Tracie Mae (Sarah Huny Young)

When you think of the all-American-girl type of woman, you probably think of a sun-kissed, blond-haired woman, wearing a size 6 dress and either “leaning in” or happily being a doting, work-from-home mom.

Sure, some may say there’s nothing wrong with either of these representations, but there are other types of American women who are not getting recognized or the shine they deserve. And that’s why Sarah Huny Young’s AMERICAN WOMAN Project is much needed right about now.


The project is a portrait-and-documentary series created with the aim of reframing what we think of when we hear the descriptor “American woman.” But the series is not only reframing that concept—it’s also presenting black women, both cis and transgender, as the new face of the American woman.

Young, an award-winning creative director and 17-year veteran of the web design industry, wasn’t always a photographer or documentarian. Currently she is running her own start-up agency, Supreme Clientele, and is the co-founder and chief performance officer of Noirbnb, a home-sharing platform launching in the coming weeks. Previously she held senior and directorial positions at BET/Viacom, Vibe magazine and UltraStar (founded by the late, great David Bowie). Young’s yearning to show the world just how magical black women are was the inspiration behind the project.

Sarah Huny Young self-portrait

“This is a project about black American girls. I started it before Trump won, and it’s even more pertinent now to tell our stories. My specific intent is to change the idea that we have when we think of American women,” Young told The Root. “The vast majority of us think of the Jennifer Lawrence type of broad, which is crazy because there are so many women who don’t look like that who are the epitome and the best of this country.”


Young, a Howard University College of Fine Arts grad, wants to embody intersectionality in her work, especially when it comes to bigging up black women. “We live in a country of our captors. We’re descended from ancestors from the African Diaspora, but we’re women, and we have a very unique existence in this country as black American women,” Young said.

Melanie (Sarah Huny Young)

“I want to do a project that when people even Google American women ... my project will pop up,” she added.

The series started out as a portrait project, but because Young wanted to take it even further, it turned into a documentary project, too. She put out a call for women who wanted to be photographed as well as interviewed, and with the help of a grant she received from the Advancing Black Arts in Pittsburgh program, a partnership of the Pittsburgh Foundation and the Heinz Endowments, Young and her camera hit the road.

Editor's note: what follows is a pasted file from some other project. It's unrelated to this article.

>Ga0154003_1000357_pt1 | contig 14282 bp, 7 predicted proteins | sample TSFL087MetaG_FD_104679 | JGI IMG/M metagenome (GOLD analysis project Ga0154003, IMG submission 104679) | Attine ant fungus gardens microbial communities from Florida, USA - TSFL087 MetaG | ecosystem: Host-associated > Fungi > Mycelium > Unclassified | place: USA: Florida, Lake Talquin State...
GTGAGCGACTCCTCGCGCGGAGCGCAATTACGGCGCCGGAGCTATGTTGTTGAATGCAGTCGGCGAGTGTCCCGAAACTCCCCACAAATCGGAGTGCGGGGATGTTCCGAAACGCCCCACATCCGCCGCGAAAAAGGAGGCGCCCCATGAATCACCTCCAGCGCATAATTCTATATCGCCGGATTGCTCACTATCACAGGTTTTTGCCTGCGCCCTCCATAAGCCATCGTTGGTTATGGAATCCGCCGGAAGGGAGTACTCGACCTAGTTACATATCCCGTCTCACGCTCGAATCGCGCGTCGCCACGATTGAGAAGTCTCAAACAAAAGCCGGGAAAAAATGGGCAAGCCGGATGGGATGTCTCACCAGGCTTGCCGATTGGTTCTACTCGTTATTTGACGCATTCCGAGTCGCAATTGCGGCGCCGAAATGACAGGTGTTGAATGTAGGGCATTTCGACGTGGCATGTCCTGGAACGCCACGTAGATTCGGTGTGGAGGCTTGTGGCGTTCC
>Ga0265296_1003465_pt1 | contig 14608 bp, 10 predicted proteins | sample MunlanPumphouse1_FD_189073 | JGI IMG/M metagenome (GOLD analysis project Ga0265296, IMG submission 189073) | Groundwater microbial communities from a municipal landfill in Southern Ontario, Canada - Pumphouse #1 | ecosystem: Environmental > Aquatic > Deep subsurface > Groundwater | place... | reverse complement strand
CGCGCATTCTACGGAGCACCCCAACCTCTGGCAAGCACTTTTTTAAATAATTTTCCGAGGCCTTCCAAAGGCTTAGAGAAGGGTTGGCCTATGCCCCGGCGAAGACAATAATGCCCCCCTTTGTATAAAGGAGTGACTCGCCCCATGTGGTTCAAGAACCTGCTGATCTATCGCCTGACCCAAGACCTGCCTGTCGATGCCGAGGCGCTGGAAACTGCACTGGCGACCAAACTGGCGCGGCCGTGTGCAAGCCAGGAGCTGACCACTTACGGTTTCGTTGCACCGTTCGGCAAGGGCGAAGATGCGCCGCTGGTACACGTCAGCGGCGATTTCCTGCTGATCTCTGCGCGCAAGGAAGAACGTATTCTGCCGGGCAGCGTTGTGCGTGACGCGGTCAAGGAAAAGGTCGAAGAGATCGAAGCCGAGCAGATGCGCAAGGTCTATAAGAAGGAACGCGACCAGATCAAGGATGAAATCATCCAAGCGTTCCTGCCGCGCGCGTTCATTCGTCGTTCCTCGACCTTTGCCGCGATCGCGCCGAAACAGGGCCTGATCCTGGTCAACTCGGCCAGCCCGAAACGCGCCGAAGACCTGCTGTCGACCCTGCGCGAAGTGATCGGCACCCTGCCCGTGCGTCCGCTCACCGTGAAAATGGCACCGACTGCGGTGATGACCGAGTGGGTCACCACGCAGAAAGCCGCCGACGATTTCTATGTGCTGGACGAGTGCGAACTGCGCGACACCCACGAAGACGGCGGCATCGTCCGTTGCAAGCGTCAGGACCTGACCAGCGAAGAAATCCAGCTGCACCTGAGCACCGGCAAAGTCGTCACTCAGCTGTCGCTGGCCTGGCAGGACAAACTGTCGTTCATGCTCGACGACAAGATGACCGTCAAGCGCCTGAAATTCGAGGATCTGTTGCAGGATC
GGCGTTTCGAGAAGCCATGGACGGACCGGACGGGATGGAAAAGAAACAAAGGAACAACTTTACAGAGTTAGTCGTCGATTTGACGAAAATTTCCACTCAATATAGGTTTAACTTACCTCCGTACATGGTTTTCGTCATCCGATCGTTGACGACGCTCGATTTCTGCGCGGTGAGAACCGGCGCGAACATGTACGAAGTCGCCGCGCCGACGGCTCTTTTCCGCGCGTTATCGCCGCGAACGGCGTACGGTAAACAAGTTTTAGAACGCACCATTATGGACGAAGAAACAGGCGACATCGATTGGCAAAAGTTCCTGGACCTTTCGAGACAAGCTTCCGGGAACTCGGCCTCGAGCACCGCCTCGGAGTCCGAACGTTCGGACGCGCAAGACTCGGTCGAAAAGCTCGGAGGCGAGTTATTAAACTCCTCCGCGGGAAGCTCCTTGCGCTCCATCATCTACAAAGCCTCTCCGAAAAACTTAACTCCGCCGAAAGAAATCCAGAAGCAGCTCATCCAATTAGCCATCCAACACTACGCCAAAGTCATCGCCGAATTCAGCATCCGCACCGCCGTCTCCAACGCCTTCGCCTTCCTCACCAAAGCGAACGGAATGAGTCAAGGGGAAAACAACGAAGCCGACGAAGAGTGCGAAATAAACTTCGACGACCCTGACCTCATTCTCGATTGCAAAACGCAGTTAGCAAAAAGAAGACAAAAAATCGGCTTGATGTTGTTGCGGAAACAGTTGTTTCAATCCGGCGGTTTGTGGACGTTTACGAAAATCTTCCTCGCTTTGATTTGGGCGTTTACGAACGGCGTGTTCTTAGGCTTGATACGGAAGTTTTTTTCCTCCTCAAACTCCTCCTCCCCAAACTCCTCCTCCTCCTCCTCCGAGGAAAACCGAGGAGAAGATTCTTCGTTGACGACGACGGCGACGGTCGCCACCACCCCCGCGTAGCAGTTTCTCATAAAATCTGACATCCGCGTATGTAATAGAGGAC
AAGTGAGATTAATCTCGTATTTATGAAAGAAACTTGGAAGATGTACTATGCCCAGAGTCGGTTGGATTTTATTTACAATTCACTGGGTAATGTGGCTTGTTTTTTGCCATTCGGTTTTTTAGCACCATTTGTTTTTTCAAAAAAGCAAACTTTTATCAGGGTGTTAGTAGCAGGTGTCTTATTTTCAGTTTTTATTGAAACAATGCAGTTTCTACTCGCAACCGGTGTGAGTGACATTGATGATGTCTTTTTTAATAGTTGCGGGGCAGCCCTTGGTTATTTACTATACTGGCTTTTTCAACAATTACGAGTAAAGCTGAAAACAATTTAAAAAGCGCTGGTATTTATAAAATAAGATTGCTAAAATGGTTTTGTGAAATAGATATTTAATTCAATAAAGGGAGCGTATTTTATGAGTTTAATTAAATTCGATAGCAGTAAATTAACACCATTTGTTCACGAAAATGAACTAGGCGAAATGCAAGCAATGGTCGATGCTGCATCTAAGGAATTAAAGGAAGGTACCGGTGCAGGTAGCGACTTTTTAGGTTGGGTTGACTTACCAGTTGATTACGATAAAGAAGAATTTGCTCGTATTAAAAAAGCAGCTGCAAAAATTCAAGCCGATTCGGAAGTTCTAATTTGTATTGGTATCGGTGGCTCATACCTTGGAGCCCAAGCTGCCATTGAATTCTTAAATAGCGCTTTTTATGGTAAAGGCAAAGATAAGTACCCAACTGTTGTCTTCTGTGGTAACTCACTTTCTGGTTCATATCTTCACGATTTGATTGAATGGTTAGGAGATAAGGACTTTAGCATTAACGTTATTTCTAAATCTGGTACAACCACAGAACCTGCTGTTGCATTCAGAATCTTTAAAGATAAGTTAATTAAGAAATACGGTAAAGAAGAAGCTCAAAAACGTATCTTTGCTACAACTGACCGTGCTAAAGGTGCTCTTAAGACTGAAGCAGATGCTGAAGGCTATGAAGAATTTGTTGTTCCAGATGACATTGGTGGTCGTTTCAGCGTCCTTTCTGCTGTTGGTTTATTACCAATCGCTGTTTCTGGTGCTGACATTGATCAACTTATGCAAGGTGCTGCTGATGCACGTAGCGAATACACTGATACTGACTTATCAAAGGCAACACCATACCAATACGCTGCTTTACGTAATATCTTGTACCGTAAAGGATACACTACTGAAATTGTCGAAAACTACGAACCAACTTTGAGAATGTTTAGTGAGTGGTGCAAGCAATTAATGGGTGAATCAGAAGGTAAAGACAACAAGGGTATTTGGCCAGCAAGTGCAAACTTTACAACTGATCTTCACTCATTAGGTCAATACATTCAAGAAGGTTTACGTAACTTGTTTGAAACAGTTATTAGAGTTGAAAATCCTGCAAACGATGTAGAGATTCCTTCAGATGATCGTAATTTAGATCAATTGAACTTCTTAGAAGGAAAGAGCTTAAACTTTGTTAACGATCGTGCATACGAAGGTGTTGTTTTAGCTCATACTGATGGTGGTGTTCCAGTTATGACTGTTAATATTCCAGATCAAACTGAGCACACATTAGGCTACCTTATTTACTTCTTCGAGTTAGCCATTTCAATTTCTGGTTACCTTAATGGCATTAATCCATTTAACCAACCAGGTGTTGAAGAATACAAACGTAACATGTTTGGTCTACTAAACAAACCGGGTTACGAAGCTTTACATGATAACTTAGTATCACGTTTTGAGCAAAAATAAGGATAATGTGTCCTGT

“A lot of them are my friends, some women reached out to me on Twitter and some were suggested to me,” Young said about how she found participants. “I’m glad I added the video component, because I’ve heard some amazing stories of resilience and spoke to a lot of people with different perspectives.”

The women in Young’s project come from all walks of life. There’s Patrice Yursik, whom most will recognize as Afrobella, the godmother of black beauty blogging. In Yursik’s video, she discusses the process of becoming an American citizen as a Trinidadian woman.


“I realized we had a lot to say; we’re not to just be looked at. A lot of the women I talked to are immigrants and became American citizens within the last few years,” Young said.


Currently, Young is looking to add more women to the project. Her goals right now include finding a black cowgirl because of her upbringing in Colorado, incorporating more black trans women and black hijabis, and including older black women, like her mother, Miss Cassie.


In between balancing parenthood and running her own company, Young has pursued her passion project to New York, Washington, D.C., Chicago and Philadelphia, and she plans on traveling to Los Angeles and Houston to capture more women. The grant she received has helped with her endeavor, but she just recently launched a Patreon page so that people can contribute to it on a monthly basis. She also recently got help from the creators of the Safety Pin Box.


“The women at Safety Pin Box pushed my fundraising endeavor to their followers and offered to match any donations up to $2,500,” Young said.

Young’s career has taken her from creating dope websites to now creating dope multimedia featuring black women. Hopefully the AMERICAN WOMAN Project will get the shine it so deserves and change the face of the American woman for good.


“The culmination of AMERICAN WOMAN, ideally, will be at least one gallery show which will probably be here in Pittsburgh. I have some really unique ideas about how to present this in a space—the portraits will be printed at 4-by-6 feet, which is a very large format. I want videos of every woman on iPads throughout the space. We belong in the MoMA—we are works of art,” Young added.

To learn more about the AMERICAN WOMAN Project, visit the project’s website or its Patreon, Instagram, Vimeo or Facebook page.

Bye, Kinja! It's been fun (occasionally).

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